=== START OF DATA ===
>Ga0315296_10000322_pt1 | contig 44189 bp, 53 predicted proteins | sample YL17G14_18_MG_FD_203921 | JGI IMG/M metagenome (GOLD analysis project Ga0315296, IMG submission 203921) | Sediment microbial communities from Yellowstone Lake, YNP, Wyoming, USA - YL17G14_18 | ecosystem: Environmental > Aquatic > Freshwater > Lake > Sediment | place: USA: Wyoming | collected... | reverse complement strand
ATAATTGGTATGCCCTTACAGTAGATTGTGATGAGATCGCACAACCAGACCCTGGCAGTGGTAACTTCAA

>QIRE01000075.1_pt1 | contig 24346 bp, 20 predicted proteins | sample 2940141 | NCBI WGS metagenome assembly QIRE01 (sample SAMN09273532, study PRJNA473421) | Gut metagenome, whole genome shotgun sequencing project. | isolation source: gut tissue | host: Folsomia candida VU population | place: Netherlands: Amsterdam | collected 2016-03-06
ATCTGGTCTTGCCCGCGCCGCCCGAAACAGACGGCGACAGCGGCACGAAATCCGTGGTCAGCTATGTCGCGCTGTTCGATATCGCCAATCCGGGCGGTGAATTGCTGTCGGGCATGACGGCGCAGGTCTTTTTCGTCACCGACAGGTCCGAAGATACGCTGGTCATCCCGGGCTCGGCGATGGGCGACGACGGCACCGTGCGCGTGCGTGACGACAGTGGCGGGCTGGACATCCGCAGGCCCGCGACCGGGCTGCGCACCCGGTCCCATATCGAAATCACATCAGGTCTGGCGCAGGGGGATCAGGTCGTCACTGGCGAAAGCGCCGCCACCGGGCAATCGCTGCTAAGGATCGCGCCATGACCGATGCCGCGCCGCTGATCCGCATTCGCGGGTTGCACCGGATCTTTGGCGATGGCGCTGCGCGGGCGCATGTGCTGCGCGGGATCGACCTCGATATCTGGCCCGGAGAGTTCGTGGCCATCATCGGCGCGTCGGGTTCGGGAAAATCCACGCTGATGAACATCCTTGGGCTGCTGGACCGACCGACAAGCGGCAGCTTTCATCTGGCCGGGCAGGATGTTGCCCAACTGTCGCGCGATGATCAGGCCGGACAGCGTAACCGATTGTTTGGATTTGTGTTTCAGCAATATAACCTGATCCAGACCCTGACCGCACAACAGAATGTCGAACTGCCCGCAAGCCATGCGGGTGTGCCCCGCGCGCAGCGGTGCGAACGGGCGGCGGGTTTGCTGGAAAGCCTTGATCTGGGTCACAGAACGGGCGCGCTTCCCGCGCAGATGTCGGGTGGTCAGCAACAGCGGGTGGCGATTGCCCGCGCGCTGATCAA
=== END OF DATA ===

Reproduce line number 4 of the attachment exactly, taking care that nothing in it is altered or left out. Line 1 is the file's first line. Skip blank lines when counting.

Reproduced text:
ATCTGGTCTTGCCCGCGCCGCCCGAAACAGACGGCGACAGCGGCACGAAATCCGTGGTCAGCTATGTCGCGCTGTTCGATATCGCCAATCCGGGCGGTGAATTGCTGTCGGGCATGACGGCGCAGGTCTTTTTCGTCACCGACAGGTCCGAAGATACGCTGGTCATCCCGGGCTCGGCGATGGGCGACGACGGCACCGTGCGCGTGCGTGACGACAGTGGCGGGCTGGACATCCGCAGGCCCGCGACCGGGCTGCGCACCCGGTCCCATATCGAAATCACATCAGGTCTGGCGCAGGGGGATCAGGTCGTCACTGGCGAAAGCGCCGCCACCGGGCAATCGCTGCTAAGGATCGCGCCATGACCGATGCCGCGCCGCTGATCCGCATTCGCGGGTTGCACCGGATCTTTGGCGATGGCGCTGCGCGGGCGCATGTGCTGCGCGGGATCGACCTCGATATCTGGCCCGGAGAGTTCGTGGCCATCATCGGCGCGTCGGGTTCGGGAAAATCCACGCTGATGAACATCCTTGGGCTGCTGGACCGACCGACAAGCGGCAGCTTTCATCTGGCCGGGCAGGATGTTGCCCAACTGTCGCGCGATGATCAGGCCGGACAGCGTAACCGATTGTTTGGATTTGTGTTTCAGCAATATAACCTGATCCAGACCCTGACCGCACAACAGAATGTCGAACTGCCCGCAAGCCATGCGGGTGTGCCCCGCGCGCAGCGGTGCGAACGGGCGGCGGGTTTGCTGGAAAGCCTTGATCTGGGTCACAGAACGGGCGCGCTTCCCGCGCAGATGTCGGGTGGTCAGCAACAGCGGGTGGCGATTGCCCGCGCGCTGATCAA